The plan, once the craft arrived in Ohio, was to have it “entered in the tri-motored efficiency contest from Cleveland to Buffalo,” a much more reasonable distance than from Los Angeles to Guatemala! It was added that Scofield announced that “plans are now under way by the company for the production of large Albatross planes of from 10 to 20 passenger capacity.”
On the 24th, a send-off was held at the Grand Central Air Terminal in Glendale and, in its coverage, the Times reported that “christening ceremonies for the Schofield Albatross, called the world’s largest, most luxurious land monoplane, will be conducted today” and that Representative Florence P. Kahn was on hand to break a bottle of orange juice (it was, after all, still Prohibition for a few more years!) on the nose. The pioneering female member of Congress told the assembled that
Transportation by air will be the preferred method of travel within a few years. It is my desire to have as much of this air transport building in California as possible.
The piece ended by noting that “Schofield, Inc., built the Albatross at a cost of $125,000,” though it may be that it built a new edition of the Zenith-built craft given the above statement from August. In any event, it was added that the plane had the 90-foot wing spread and could do 125 miles per hour, while containing “every known safety and navigation appliance.”
In early October, Schofield merged with Harry A. Miller, Inc., which manufactured engines for automobiles, race cars, boats and aircraft, and the Times of 10 October observed that “experiments on aviation engines are now being conducted with the Schofield Albatross, which is said to have the greatest wing-spread of any American-built monoplane,” while development of a new motor “which will revolutionize the aviation industry” was to be announced soon.
A few weeks later, the stock market crashed in New York and ushered in the Great Depression, but Miller-Schofield announced early in January 1930 that “a Los Angeles airplane, the Schofield Albatross . . . may be selected to make the longest of four major trans-Pacific flights scheduled for the coming summer.” Four aviation company executives visited and determined that the Albatross was the only craft capable of making the jaunt.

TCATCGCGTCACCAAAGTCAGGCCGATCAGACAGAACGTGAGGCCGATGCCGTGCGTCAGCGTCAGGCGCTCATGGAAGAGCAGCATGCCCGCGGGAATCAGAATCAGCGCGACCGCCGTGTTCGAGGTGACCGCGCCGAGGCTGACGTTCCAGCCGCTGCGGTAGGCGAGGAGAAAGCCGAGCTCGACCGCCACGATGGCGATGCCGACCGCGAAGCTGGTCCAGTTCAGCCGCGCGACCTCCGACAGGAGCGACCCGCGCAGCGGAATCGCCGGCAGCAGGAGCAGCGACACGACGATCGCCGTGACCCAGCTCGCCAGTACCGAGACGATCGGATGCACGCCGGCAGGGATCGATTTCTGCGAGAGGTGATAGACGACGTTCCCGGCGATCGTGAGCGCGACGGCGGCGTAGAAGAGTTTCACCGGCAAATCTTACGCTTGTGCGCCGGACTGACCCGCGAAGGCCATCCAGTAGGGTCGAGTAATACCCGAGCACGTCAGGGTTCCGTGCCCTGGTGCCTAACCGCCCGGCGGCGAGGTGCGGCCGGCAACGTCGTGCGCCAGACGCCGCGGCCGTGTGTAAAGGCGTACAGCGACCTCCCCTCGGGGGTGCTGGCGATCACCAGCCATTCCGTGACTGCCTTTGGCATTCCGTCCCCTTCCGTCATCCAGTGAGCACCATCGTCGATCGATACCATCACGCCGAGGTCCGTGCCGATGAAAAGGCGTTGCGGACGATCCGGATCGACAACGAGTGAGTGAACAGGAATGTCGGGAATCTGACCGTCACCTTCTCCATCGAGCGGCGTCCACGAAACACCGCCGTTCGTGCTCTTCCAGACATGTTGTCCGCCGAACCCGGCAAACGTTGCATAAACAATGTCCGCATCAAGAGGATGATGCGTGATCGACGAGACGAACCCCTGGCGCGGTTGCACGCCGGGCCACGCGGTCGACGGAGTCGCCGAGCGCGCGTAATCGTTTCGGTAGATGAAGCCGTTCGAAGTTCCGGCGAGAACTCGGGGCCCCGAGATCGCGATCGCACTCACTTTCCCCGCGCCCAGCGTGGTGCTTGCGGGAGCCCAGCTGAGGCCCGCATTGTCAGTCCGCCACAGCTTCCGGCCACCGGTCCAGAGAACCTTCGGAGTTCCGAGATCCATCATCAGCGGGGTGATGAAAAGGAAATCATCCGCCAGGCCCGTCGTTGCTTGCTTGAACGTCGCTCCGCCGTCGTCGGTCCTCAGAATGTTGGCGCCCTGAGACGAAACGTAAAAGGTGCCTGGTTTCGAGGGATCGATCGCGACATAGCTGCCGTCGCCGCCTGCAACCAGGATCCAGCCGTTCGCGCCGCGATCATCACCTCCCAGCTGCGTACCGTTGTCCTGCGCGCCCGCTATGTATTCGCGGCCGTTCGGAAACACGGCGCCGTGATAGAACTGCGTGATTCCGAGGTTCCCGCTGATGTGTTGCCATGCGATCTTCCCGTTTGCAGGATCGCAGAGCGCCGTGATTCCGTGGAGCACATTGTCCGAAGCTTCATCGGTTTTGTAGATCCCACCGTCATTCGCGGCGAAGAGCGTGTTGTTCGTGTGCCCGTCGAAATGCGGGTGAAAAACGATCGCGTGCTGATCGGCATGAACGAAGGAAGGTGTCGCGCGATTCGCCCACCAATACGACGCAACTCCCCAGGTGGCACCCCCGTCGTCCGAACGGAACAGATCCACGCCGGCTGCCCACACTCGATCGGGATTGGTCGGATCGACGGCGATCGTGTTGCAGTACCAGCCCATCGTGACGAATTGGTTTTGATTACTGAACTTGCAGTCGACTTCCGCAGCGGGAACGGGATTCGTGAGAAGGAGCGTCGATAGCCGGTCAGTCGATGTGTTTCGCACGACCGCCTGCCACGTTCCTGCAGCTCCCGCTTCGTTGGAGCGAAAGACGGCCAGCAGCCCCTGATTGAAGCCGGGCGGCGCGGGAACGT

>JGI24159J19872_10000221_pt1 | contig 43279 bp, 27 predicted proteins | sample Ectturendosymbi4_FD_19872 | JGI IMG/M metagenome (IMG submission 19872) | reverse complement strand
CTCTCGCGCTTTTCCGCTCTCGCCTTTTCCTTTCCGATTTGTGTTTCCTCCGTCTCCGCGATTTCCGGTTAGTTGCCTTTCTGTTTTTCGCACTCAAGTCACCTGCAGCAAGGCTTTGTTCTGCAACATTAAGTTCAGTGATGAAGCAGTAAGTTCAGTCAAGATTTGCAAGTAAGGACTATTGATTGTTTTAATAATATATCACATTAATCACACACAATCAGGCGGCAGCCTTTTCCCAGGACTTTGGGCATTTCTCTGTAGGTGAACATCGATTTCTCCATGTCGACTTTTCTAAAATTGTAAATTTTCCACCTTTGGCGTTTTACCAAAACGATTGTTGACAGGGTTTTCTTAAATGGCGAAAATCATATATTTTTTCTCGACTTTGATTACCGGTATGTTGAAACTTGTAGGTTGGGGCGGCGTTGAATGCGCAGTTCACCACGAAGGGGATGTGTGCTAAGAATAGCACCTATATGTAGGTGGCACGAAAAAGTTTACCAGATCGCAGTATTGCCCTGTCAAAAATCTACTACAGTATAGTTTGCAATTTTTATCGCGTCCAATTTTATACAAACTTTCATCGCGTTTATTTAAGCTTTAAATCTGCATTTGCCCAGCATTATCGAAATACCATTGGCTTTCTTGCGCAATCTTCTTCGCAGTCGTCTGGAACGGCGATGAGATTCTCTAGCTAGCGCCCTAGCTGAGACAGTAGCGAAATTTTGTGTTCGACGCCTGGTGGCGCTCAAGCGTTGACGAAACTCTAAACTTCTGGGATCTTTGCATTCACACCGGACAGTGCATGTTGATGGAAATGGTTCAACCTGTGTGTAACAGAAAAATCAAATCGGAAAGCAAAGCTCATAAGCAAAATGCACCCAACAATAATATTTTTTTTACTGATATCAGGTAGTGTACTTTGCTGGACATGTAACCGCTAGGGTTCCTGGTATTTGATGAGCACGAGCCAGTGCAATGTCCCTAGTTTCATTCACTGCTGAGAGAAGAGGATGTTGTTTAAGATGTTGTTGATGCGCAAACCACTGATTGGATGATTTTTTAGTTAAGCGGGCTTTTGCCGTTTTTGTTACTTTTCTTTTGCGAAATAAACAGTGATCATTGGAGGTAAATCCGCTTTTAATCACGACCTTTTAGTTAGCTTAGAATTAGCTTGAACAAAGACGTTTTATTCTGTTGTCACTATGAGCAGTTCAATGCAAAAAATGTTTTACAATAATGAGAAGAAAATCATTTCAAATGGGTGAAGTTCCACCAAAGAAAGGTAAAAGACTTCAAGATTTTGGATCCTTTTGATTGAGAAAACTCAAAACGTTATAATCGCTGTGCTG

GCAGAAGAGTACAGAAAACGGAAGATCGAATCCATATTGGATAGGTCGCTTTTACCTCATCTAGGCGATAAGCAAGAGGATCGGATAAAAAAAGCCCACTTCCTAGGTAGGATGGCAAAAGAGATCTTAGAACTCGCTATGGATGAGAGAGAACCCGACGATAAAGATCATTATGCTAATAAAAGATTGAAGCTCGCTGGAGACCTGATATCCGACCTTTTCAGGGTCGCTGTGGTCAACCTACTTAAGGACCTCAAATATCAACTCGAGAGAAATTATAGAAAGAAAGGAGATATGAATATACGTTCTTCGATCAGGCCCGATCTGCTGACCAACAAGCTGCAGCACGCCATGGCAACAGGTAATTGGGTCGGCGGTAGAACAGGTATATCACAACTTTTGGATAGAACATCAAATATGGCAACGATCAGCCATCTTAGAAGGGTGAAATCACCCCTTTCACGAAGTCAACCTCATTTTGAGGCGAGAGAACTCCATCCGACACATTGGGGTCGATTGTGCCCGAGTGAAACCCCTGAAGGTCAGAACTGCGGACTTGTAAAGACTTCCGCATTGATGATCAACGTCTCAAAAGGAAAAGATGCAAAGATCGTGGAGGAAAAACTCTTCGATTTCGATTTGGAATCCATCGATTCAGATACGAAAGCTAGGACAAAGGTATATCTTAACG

In August, the Santa Ana Register reported that “the Albatross, giant monoplane built at Midway City by the Zenith Aircraft corporation two years ago, is to make an assault on the world’s refueling endurance record in the near future.” A pair of pilots were slated to fly the craft from Mines Field in Los Angeles and seek to shatter the existing time of 27 days and it was added that “new engines are being installed . . . and it is being carefully groomed for its attack on the world record.”
A month later, the Times reported on the six months expended by pilot Loren W. Mendell to prepare the extensively refashioned craft, including a special lubrication system for radial engines with the new one being a Wright 300-horsepower edition, and that he expected to leave from the Grand Central terminal in the coming week. Notably, the article stated that the wingspan was now 57 feet, indicating that the original 90-foot wing was replaced, though the 4,000 pound load capacity remained in place. Another change was that there were said to be six gas tanks for a total capacity of 275 gallons.
The craft, renamed the Pride of Hollywood, did take off on 21 September, after the requisite christening, with the intention of staying aloft for 1,000 hours, with refueling and food delivered from a Javelin monoplane. Their attempt, however, faltered, so, in December, launched its Albatross, with Angel as the lead crew member, from the same airport “in its attempt to shatter the world’s refueling endurance record.” This version of the plane had catwalks so that emergency repairs could be conducted on any of the trio of 170-horsepower Western Enterprise motors while in flight. There were three attempts with this craft, the longest journey being just 30 hours before the quest was given up.
This photograph and what is represents is very interesting and informative concerning early efforts in aviation with large craft seeking to establish endurance records at a time when the basic problem was having the horsepower needed to adequately carry these bigger and heavier planes the distances intended. The results were not generally very successful, though the attempts were necessary as part of the cumulative work needed to propel such projects further so that later ones could build off their predecessors.